Little M sat down for a chat...with Rachel Campbell-Johnston
Little M adored The Child’s Elephant and she’s crossing fingers for a Carnegie 2014 shortlisting. She had a host of questions for its author, Rachel Campbell-Johnston.
Rachel Campbell-Johnston: I have spent quite a lot of time in Africa, perhaps most memorably when I was invited as a journalist to go to Kenya and write about the setting up of a “Born Free” camp in the dry thorn forests by the river where Joy and George Adamson had reared their famous pride of lions. Also, shortly before I started writing the book, I was asked by a charity, Send a Cow, to go to northern Uganda to interview the children who had returned to their villages after fighting as soldiers in the Lord’s Resistance Army. I drew heavily on the diaries that I wrote in both these places for The Child’s Elephant. I tried to make it as true to life as possible.
Little M: Have you ever seen or touched an elephant?
Rachel Campbell-Johnston: I first saw a real elephant in a zoo. My mother took us. My sisters and brother and I were all standing and gawping and trying to feed it the soggy bits of the sandwiches we didn’t want. I don’t really remember what I felt about it. But what I do remember is suddenly turning to my mother and seeing that she couldn’t even bear to look. It made her too sad to see such a magnificent creature trapped in captivity. There were tears in her eyes. But she pretended it was just the sun.
Later, in Africa, I saw elephants in the wild. To see them browsing in the distance sends shivers down your spine. They look so massive and powerful and yet so patient and peaceful. You feel as if you are in the presence of some prehistoric force. Then, as you draw closer you smell their thick musky smell. It prickles the hairs on the back of your neck. I longed to go up and touch one.
But then, one day, a small group of them shambled into the yard of the farm where I was staying. I ran out to get closer and one of the cow elephants charged. She made a farm tractor look more like a toy to be smashed. And I had to run for it. That was my first practical lesson in their awesome strength.
Little M: What is your favourite animal from the African savannah, and why?
Rachel Campbell-Johnston: I suppose I would have to say the elephant. The more I have read about these animals the more wondrous they have come to seem to me. They are so gentle, so intelligent, so sensitive. As one of the characters in my book says: if elephants ruled this world it would be a better place.
Rachel Campbell-Johnston: I was brought up on a farm with my sisters and brother. It was quite a lonely childhood and my animals became my best friends. I had a fat white pony, a dog with no teeth, a useless billy goat, a goose with a twisty leg, and every year we would be given a lamb to bring up. When our mother wasn’t looking, we would sneak them up to our rooms. They would wee on the floor. I thought about how much I cared about all these childhood pets and all the animals that I have kept since when I was writing The Child’s Elephant.And I suppose, very sadly, I was moved to write the book too by the fact that the elephant is threatened with extinction. I wanted to help children to understand these animals better, to make them realise how important they are.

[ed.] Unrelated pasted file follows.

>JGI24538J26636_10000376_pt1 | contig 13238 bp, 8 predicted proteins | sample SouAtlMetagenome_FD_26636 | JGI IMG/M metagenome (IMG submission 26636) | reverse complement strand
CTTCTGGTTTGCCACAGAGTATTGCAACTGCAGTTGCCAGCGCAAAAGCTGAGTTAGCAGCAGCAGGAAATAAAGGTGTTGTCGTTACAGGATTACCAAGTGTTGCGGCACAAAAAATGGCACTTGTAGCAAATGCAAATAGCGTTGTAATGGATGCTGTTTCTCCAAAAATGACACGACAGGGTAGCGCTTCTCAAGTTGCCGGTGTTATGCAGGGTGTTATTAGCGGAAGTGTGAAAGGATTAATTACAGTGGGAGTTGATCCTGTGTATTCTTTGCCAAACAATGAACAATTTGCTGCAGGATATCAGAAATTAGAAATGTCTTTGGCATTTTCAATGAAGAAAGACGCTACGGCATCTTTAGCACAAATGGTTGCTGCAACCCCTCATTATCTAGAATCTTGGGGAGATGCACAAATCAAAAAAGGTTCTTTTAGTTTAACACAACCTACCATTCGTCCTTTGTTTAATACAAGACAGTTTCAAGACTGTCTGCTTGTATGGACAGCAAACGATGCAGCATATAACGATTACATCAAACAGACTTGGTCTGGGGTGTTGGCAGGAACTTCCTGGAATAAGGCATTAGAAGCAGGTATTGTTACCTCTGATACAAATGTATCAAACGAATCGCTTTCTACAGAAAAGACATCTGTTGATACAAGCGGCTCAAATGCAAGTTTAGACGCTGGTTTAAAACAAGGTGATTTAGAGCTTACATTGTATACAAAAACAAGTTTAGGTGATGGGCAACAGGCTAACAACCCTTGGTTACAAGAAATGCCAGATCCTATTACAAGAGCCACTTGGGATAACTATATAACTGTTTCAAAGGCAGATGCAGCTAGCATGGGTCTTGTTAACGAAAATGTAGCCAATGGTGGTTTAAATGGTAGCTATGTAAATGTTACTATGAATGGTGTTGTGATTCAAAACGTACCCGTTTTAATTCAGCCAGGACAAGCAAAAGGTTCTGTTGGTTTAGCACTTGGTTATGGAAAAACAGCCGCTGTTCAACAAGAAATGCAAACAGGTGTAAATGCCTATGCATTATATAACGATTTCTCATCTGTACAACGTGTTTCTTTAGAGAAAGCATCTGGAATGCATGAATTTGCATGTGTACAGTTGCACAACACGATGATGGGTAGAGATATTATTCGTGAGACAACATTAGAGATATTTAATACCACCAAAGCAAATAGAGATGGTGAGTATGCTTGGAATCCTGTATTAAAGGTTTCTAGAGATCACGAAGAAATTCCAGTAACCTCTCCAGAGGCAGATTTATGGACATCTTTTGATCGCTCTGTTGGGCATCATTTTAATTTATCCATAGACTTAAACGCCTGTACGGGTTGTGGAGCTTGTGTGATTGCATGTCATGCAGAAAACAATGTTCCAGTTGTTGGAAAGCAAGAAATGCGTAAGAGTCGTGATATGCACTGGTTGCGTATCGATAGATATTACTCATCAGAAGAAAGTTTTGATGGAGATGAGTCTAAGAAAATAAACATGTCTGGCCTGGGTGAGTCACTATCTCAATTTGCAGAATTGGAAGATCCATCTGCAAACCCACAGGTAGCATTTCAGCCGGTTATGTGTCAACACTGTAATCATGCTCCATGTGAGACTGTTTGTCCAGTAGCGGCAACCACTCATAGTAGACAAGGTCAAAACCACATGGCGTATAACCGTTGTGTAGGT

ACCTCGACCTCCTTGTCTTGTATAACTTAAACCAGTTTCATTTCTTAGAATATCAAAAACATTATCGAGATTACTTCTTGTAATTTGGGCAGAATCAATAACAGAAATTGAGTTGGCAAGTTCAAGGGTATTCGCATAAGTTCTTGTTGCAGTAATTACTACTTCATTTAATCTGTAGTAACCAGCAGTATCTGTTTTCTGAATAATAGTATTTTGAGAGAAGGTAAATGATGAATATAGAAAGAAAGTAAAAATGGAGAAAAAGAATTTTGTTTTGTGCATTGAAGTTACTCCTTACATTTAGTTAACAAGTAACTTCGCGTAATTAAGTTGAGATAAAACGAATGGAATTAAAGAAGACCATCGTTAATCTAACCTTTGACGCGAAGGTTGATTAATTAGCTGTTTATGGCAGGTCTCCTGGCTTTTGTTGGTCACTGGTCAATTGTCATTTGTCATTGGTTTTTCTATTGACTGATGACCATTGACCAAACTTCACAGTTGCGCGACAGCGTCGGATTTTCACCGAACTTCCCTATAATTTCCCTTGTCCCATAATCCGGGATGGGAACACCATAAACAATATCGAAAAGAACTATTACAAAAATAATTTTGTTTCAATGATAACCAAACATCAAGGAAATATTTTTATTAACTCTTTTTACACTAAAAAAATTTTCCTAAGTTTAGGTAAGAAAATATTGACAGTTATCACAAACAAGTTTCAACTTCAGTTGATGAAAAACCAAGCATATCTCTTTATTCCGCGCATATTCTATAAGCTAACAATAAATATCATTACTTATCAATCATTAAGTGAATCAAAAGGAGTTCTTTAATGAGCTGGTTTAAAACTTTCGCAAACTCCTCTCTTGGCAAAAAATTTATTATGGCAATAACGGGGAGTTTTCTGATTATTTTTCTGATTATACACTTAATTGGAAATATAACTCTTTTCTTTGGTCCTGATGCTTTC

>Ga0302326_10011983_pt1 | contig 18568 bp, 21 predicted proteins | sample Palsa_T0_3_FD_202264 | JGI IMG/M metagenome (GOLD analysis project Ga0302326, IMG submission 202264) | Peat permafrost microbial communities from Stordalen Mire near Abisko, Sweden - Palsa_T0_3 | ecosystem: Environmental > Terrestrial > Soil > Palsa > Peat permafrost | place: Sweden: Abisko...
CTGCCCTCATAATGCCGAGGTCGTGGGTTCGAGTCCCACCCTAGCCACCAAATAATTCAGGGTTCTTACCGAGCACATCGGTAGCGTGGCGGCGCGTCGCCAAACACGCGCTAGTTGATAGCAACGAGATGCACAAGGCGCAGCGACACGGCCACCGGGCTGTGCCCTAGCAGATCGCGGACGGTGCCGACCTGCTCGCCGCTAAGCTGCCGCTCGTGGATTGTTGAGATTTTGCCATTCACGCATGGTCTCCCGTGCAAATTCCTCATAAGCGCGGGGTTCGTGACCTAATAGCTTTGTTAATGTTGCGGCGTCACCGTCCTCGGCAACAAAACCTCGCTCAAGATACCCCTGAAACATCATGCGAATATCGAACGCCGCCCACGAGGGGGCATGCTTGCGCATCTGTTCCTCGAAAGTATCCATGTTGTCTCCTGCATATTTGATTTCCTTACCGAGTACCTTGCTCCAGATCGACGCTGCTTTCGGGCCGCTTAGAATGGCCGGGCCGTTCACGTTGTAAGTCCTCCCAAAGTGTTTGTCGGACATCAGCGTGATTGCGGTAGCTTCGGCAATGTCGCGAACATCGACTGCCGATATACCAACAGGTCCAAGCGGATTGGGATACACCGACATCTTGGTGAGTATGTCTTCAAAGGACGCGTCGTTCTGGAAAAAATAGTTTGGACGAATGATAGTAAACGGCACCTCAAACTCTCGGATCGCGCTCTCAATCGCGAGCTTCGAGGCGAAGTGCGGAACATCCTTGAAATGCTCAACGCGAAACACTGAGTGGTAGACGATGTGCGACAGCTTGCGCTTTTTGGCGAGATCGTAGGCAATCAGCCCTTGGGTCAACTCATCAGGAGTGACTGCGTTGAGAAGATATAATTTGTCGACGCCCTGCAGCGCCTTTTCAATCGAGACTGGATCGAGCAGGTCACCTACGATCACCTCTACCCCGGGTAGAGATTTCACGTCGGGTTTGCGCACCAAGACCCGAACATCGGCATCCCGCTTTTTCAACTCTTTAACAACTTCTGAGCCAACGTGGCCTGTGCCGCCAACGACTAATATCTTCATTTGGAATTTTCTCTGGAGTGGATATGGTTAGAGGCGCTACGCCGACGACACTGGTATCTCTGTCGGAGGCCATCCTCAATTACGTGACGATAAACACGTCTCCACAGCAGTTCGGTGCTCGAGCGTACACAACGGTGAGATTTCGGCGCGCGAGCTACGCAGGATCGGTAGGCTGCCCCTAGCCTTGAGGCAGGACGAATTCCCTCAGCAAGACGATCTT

Also, as a journalist, I have sometimes had to write about armies of child soldiers in Africa. It’s so hard for a British child to imagine what it is like to live in a country at war where, one minute everything is normal and the next the whole world has changed. It’s like living in a nightmare. But the courage of the former child soldiers whom I interviewed inspired me. I wanted to write something that would show that, however dreadful the things they have sometimes done, it is not necessarily their fault.
Little M: If you had to be someone from your novel, The Child's Elephant, who would you be and why?
Rachel Campbell-Johnston: I would definitely be Muka. I based her character on one of my best friends. And I really liked her because she was so fierce and feisty and wild – like the elephants, she could never be tamed.
Little M: Is there anyone (or anything) you couldn't have written this novel without?
Rachel Campbell-Johnston: I couldn’t have written this novel without my dog. I have a scruffy grey lurcher called Flea and she lies by my feet when I am writing. I thought about my relationship to her a lot when I was writing because really my book is all about how powerful and strong the relationships between humans and animals can be.
Little M: Do you have any tips for aspiring writers?
Rachel Campbell-Johnston: Try not to think about who might be reading your book too much. Remember it’s just you and the characters that matter at the moment of writing. Try and tell their story as truthfully as you can – even if sometimes it makes you cry.
You can read Little M's review of The Child's Elephant here.